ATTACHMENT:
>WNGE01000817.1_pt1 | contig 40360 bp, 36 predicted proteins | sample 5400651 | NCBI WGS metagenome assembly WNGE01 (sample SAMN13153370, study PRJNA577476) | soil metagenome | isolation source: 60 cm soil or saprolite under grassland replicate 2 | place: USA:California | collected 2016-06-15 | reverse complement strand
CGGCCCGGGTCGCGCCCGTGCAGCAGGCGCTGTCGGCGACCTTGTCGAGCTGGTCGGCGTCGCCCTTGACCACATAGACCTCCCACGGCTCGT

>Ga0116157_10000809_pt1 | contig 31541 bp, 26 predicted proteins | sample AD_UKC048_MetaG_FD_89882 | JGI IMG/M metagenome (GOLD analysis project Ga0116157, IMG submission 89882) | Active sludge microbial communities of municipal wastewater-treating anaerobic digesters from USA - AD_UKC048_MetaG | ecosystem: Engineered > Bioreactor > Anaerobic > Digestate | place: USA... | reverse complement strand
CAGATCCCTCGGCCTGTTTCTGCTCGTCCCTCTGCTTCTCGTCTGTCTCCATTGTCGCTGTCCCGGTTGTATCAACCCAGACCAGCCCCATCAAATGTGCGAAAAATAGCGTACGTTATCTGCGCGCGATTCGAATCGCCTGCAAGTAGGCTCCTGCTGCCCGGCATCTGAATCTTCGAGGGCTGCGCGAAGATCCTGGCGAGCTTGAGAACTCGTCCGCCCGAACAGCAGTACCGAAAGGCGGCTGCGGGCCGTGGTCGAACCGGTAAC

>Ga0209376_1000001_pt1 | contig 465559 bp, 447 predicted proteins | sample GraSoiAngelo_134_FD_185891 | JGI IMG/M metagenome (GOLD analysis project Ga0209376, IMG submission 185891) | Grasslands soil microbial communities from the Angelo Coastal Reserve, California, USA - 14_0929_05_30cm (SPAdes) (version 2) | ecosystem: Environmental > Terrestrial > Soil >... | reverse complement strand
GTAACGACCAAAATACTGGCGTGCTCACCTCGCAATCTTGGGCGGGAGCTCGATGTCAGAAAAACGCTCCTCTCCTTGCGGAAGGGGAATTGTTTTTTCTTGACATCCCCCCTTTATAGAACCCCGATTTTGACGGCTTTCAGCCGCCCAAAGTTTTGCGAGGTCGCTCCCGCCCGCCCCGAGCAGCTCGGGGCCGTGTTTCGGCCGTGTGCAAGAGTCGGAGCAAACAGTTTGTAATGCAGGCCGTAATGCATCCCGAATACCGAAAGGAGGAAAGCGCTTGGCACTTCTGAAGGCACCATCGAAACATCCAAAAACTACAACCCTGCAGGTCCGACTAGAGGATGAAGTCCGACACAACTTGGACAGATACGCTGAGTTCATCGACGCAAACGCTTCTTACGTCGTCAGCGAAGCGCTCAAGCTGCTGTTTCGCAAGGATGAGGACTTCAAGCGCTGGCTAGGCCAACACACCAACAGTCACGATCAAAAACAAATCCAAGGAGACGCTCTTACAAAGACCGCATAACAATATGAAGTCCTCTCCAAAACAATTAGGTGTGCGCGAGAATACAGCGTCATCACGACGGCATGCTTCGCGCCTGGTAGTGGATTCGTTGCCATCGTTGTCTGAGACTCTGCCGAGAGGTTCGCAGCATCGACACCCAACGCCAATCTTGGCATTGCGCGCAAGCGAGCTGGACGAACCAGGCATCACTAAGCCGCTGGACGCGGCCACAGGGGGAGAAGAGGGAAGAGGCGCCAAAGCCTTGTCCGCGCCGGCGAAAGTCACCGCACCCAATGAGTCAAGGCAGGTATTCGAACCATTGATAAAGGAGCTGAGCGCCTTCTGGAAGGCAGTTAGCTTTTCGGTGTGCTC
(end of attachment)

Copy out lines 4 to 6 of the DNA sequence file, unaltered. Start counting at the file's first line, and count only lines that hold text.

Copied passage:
CAGATCCCTCGGCCTGTTTCTGCTCGTCCCTCTGCTTCTCGTCTGTCTCCATTGTCGCTGTCCCGGTTGTATCAACCCAGACCAGCCCCATCAAATGTGCGAAAAATAGCGTACGTTATCTGCGCGCGATTCGAATCGCCTGCAAGTAGGCTCCTGCTGCCCGGCATCTGAATCTTCGAGGGCTGCGCGAAGATCCTGGCGAGCTTGAGAACTCGTCCGCCCGAACAGCAGTACCGAAAGGCGGCTGCGGGCCGTGGTCGAACCGGTAAC

>Ga0209376_1000001_pt1 | contig 465559 bp, 447 predicted proteins | sample GraSoiAngelo_134_FD_185891 | JGI IMG/M metagenome (GOLD analysis project Ga0209376, IMG submission 185891) | Grasslands soil microbial communities from the Angelo Coastal Reserve, California, USA - 14_0929_05_30cm (SPAdes) (version 2) | ecosystem: Environmental > Terrestrial > Soil >... | reverse complement strand
GTAACGACCAAAATACTGGCGTGCTCACCTCGCAATCTTGGGCGGGAGCTCGATGTCAGAAAAACGCTCCTCTCCTTGCGGAAGGGGAATTGTTTTTTCTTGACATCCCCCCTTTATAGAACCCCGATTTTGACGGCTTTCAGCCGCCCAAAGTTTTGCGAGGTCGCTCCCGCCCGCCCCGAGCAGCTCGGGGCCGTGTTTCGGCCGTGTGCAAGAGTCGGAGCAAACAGTTTGTAATGCAGGCCGTAATGCATCCCGAATACCGAAAGGAGGAAAGCGCTTGGCACTTCTGAAGGCACCATCGAAACATCCAAAAACTACAACCCTGCAGGTCCGACTAGAGGATGAAGTCCGACACAACTTGGACAGATACGCTGAGTTCATCGACGCAAACGCTTCTTACGTCGTCAGCGAAGCGCTCAAGCTGCTGTTTCGCAAGGATGAGGACTTCAAGCGCTGGCTAGGCCAACACACCAACAGTCACGATCAAAAACAAATCCAAGGAGACGCTCTTACAAAGACCGCATAACAATATGAAGTCCTCTCCAAAACAATTAGGTGTGCGCGAGAATACAGCGTCATCACGACGGCATGCTTCGCGCCTGGTAGTGGATTCGTTGCCATCGTTGTCTGAGACTCTGCCGAGAGGTTCGCAGCATCGACACCCAACGCCAATCTTGGCATTGCGCGCAAGCGAGCTGGACGAACCAGGCATCACTAAGCCGCTGGACGCGGCCACAGGGGGAGAAGAGGGAAGAGGCGCCAAAGCCTTGTCCGCGCCGGCGAAAGTCACCGCACCCAATGAGTCAAGGCAGGTATTCGAACCATTGATAAAGGAGCTGAGCGCCTTCTGGAAGGCAGTTAGCTTTTCGGTGTGCTC